Solution Provider Atrion Networking Merges With Sister Company To Ramp Up Services Push

Atrion Networking Corp., a $120 million solution provider in Warwick, R.I., has announced a merger with its sister company, Atrion Corp., Flemington, N.J., as the combined companies look to put a bigger emphasis on services.

Atrion Corp was founded by Walter Hazzard 30 years ago. Atrion Networking Corporation was founded 27 years ago by Charlie Nault and partner Tim Hebert. Atrion Networking is a Cisco Gold and Microsoft Gold partner that offers a bevy of integration, consulting and professional services. Atrion Corp.'s is an HP Elite and Oracle Gold partner with a portfolio of infrastructure, software, cloud and managed services. The two entities have operated as sister companies, but more recently have been deepening their relationship, first with a strategic alliance and now with a full merger.

The two solution providers now will be integrated under the Atrion name and led by Atrion Networking CEO Tim Hebert. The combined company will have a "tightened category of solutions and services offerings," Atrion Senior Director of Marketing Garry Foisy said.

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The combined company will have around 300 employees, with a goal to hit $140 million in revenue by the end of the year, including the 18 employees and $15 million in annual revenue Atrion Corp. brings to the union. That growth goal will be achieved, Hebert said, by putting a laser focus on building the services business of the combined entity.

"That growth is the No. 1 focus," Hebert said.

Right now, Atrion Networking gets 35 percent of its revenue from services, Hebert said. By comparison, Atrion Corp. brings in about 15 percent of its revenue from services. The goal, Hebert said, is to derive 50 percent of the combined business' revenue from services.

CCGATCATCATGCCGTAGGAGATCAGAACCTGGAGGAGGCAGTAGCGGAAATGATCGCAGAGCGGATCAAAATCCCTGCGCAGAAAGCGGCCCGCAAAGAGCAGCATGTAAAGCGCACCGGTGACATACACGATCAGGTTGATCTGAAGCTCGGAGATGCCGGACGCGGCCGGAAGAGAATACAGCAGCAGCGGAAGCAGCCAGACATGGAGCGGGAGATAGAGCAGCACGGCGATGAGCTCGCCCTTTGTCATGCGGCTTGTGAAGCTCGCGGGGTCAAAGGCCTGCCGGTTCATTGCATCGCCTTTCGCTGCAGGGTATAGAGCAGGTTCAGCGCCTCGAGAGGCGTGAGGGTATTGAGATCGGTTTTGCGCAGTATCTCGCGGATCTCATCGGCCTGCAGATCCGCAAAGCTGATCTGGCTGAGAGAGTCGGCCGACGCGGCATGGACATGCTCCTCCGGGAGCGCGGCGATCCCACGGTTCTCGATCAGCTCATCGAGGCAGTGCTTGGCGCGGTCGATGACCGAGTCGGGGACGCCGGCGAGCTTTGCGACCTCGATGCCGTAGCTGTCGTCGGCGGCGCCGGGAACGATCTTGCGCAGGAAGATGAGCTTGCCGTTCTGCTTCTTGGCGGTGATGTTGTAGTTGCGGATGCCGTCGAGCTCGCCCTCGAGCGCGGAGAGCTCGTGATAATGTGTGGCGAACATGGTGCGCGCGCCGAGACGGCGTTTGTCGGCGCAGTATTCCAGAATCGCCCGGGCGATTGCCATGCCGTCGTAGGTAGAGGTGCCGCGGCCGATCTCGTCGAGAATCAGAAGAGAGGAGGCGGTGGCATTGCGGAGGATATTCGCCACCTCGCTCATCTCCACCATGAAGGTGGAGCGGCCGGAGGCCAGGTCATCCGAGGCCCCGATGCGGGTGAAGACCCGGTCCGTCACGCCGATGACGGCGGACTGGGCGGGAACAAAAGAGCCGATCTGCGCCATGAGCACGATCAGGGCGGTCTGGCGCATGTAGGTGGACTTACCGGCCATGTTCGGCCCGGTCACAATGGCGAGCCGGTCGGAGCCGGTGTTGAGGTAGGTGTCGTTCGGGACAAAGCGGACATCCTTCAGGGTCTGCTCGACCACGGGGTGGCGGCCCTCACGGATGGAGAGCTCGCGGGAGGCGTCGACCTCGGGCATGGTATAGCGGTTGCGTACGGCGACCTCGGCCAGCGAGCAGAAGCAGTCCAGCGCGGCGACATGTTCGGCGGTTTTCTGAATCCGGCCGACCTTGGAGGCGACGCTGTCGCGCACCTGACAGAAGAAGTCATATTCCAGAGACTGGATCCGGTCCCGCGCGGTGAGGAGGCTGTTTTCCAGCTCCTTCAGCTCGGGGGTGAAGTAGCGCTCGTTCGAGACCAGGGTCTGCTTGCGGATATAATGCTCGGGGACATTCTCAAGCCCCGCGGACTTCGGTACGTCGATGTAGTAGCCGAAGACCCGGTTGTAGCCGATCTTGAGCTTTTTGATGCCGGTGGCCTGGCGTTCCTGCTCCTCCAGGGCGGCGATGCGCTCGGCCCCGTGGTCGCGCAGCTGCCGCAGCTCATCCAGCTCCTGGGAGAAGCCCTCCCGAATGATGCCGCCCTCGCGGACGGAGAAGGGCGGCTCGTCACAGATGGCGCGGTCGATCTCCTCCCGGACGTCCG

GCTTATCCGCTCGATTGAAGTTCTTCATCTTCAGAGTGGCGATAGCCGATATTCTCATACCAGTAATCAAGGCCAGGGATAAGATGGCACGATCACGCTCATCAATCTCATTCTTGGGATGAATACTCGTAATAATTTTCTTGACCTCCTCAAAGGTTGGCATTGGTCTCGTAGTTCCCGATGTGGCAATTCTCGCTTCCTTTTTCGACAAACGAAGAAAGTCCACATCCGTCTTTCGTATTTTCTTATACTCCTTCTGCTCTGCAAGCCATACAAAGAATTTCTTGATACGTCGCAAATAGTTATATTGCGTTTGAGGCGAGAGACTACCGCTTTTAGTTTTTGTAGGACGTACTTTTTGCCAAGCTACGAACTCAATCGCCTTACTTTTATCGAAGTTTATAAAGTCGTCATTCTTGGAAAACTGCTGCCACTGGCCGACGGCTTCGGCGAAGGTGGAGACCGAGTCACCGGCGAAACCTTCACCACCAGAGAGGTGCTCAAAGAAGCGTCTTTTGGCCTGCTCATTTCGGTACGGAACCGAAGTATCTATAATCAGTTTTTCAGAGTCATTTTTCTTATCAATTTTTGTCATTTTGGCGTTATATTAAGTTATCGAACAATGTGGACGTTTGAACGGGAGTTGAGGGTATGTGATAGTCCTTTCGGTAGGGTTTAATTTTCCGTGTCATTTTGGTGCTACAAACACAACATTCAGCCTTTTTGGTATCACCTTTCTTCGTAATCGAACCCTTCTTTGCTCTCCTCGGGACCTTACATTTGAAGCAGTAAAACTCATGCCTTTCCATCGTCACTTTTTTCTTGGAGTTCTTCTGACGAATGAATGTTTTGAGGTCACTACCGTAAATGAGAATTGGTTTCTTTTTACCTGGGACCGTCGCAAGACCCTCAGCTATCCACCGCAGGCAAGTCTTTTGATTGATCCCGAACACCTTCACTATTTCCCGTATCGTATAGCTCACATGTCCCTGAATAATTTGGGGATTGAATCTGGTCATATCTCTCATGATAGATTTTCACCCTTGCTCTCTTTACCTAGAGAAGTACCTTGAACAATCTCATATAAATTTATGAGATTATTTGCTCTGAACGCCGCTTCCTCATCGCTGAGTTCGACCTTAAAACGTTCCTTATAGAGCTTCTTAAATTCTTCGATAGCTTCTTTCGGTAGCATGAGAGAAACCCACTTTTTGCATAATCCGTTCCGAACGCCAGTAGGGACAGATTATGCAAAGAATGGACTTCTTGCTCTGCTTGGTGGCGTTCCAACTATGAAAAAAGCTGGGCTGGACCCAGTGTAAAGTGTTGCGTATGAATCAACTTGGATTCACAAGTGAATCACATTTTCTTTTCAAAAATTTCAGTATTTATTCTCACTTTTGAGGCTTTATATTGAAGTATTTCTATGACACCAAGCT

The budding services business is a major growth opportunity for the combined companies to build more managed services and cloud-based offerings. The two companies have already tackled $2 million in combined contracts, with $1.5 million of that in pure services.

"There's this cross-pollination of expertise that’s going to take place that’s going to allow for a wonderful blend in the merger to take place," Foisy said.

Atrion also will hire around 80 new employees over the next year, two-thirds of which Foisy expects will be services and support technicians.

The change echoes the movement in the industry toward managed services, Foisy said.

"It's a real challenge out there ... Now more than ever, IT leaders are seeking organizations to help them ... [with the] technology infrastructure that they're trying to support. That's been a big push of ours over the past years, and we've really tried to shore up that service element," Foisy said.

While Atrion Networking brings a lot of services capabilities to its New Jersey merger partner, Hebert said Atrion Corp. adds a product and technical expertise in storage, data centers and servers to the portfolio, as well as geographical reach for new services opportunities.

Prior to the merger, Hebert said that while he sister companies worked closely together, the dual names and branding was "confusing" to customers and was holding them back.

"To get that growth, we had to get more identified organization," Hebert said.

The growth goal over the next five years is 30 percent year-over-year and, ultimately, triple in size to $350 million in annual revenue by driving services revenue to a 50-50 mix, Hebert said.

"We're moving in that direction, that’s for sure," Foisy said.